Saturday, December 20, 2014

Hoards - Chelmsford Museum


The  White Horse of Uffington
Our trip on Thursday into Chelmsford for a meal also included a visit to the Marconi building, Chelmsford is where radio began (well maybe), the building is to be developed into flats.  Having some time to kill, and foregoing a trip to the Chinese shop we decided to visit the museum. Chelmsford Museum is  a slightly dull place, could be because of all the Marconi equipment that towers like huge banks of old fashioned computers awash with dials and knobs.  We live in an age now when that tiny square mobile phone in your hand can reach out to the world, but those first morse code dots and dashes was the beginning of it all.
But wandering through the rather dusty history section, which needs a good updating, LS took photos (with his phone) of the gold coins below and my mind is off wandering down the avenues of speculative thought, were these hoards buried in times of trouble, or were they the safest bank around, the dark earth concealing the hidden shine.  Found by detectorists some years back these three hoards revealed themselves to the world.  I like the little story of how the detectorists and the landowner were denied 60 per cent of the value of the coins because....

The Valuation Committee agreed an abatement of the award of sixty per cent on the grounds that the coins had not been reported 'promptly or honestly, as required under the Treasure Act Code of Practice'.  

Mr. Newitt was responsible for discovering all three hoards, two at Great Waltham and one at Great Leighs.  Why the White Horse of Uffington at the top? because if you look closely many of the 'pony' coins have a similarity to the Durotrigian pony at Uffington. Like the enormous Marconi machines taken over by tablets and mobiles, the ponies of the Iron Age were the equivalent of the sports car of today.


The Great Waltham Hoard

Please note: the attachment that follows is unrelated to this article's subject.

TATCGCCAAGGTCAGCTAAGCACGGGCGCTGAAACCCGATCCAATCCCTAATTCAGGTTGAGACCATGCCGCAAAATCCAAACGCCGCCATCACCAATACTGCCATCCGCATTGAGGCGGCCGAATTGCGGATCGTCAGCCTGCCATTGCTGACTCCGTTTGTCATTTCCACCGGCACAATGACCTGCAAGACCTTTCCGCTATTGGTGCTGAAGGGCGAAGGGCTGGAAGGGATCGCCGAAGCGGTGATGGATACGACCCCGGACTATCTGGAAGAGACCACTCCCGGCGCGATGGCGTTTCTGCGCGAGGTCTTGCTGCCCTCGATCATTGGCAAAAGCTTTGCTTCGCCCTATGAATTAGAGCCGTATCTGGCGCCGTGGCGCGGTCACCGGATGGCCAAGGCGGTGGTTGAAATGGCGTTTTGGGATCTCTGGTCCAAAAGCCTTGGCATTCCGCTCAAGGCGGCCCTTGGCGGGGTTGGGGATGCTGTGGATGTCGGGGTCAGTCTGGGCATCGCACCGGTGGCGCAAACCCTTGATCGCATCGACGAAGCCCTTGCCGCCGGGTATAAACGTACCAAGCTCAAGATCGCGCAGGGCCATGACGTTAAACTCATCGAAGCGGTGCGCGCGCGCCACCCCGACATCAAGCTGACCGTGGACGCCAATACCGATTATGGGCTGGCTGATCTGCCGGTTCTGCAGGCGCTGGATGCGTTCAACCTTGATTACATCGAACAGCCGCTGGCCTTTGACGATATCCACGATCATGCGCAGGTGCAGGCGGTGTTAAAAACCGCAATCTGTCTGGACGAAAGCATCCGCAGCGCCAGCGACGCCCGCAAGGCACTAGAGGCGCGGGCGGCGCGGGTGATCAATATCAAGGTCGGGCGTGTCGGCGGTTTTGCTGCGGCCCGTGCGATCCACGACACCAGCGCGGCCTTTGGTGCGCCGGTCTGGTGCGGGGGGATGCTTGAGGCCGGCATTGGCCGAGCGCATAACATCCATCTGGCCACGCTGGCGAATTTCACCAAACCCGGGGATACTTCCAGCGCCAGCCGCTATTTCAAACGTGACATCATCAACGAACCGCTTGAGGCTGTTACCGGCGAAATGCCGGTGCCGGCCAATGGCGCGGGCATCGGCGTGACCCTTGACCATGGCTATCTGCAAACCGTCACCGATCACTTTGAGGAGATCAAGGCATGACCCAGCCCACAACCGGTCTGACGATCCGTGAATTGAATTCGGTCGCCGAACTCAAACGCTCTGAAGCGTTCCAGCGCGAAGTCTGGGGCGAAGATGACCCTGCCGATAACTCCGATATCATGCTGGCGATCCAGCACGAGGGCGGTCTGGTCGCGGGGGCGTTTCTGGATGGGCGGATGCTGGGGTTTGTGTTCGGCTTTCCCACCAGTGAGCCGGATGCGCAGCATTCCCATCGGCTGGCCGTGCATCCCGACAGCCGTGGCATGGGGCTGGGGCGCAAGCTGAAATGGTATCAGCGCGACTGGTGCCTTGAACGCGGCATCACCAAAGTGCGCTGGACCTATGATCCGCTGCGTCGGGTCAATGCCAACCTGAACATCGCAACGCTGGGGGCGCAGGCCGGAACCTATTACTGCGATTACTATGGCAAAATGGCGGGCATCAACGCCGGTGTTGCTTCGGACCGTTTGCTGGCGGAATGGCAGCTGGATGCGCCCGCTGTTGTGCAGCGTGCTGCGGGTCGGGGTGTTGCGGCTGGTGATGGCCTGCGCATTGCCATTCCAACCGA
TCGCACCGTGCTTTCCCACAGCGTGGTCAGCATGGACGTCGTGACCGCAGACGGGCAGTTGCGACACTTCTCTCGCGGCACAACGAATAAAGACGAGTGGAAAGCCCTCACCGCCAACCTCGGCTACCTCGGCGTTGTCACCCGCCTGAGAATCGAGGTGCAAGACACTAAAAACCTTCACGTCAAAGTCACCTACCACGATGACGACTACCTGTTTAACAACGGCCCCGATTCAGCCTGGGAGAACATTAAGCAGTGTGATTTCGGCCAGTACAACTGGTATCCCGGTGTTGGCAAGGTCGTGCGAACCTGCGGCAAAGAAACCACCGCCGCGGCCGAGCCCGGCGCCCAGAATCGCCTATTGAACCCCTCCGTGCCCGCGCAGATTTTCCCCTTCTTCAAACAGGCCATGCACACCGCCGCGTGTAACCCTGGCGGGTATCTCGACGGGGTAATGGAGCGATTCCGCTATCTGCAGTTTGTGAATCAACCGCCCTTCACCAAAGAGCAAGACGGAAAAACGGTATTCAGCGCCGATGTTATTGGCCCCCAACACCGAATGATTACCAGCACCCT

A HOARD OF STATERS OF CUNOBELIN AND DUBNOVELLAUNOS
FROM GREAT WALTHAM, ESSEX 

Great Leighs Hoard





Though I love gold, the interest of these coins is in their manufacture, their travel, the hands that held them, part of a history given to those strange Celtic people  who were part of Caesar's army as they marched into Britain and so began 400 hundred years of domination for the British.

9 comments:

  1. Taking a few minutes to catch up with your posts--interrupted by the demands of a huge cat who wishes to be noticed.
    You write of things which are beyond my field of knowledge [art, archaeology, ancient places] but which fascinate me--and all woven into the everyday of walks and tea and domestic upheaval.
    I, too, have one of those chattering 'magpie' minds, endlessly sorting through bits of unresolved clutter. How blessed we are to find a a place or a moment in time when we can rest!

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  2. Lovely to see you MM, must come and visit you more often. I can just imagine you cats winding themselves round your life. Yes is it a blessing or a curse a 'chattering magpie' in our heads ;)

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  3. How very exciting it must be to unearth a hoard like this. And how exciting to think that there are still finds under our feet of which we know nothing.

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    1. Well down this part of England, the tramp of feet from over the continent must have been a common sound, storing ones' valuables must have been difficult.

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  4. I agree with you - it's their history which is so fascinating. If only they could talk, and tell about their travel and the people who held them . . .

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    1. A whole different landscape to see and investigate, need a time travel box!

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  5. Hello Thelma,
    May I suggest that you read the text too quickly (I won't blame you, I too often do the same). In fact they say these coins could have been given by Gallic aristocrats to "Celtic" (either Britons or Gauls) warriors who joined the Gaulish upheaval AGAINST Caesar and later escaped to Britain... What do you think?
    Setu

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    1. Hi Setu, You are quite right about reading too quickly, where I was at when writing in my vague manner was the second hoard which I featured which was probably minted in this country, I was more fascinated by the ponies and there similarity to the Uffington White Horse. There was of course a breakdown in this country when the
      Romans left, and the elite in this country travelled to France to fight, so I presume there was a lot of coming and going on the East coast, which led to these coins being buried. Just as an aside, the Belgic Roman barrows at Bartlow (Bartlow Barrows) might be of interest, largest barrows in this country...

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  6. A link to these fascinating barrows..

    http://www.sheshen-eceni.co.uk/bartlow_info.html

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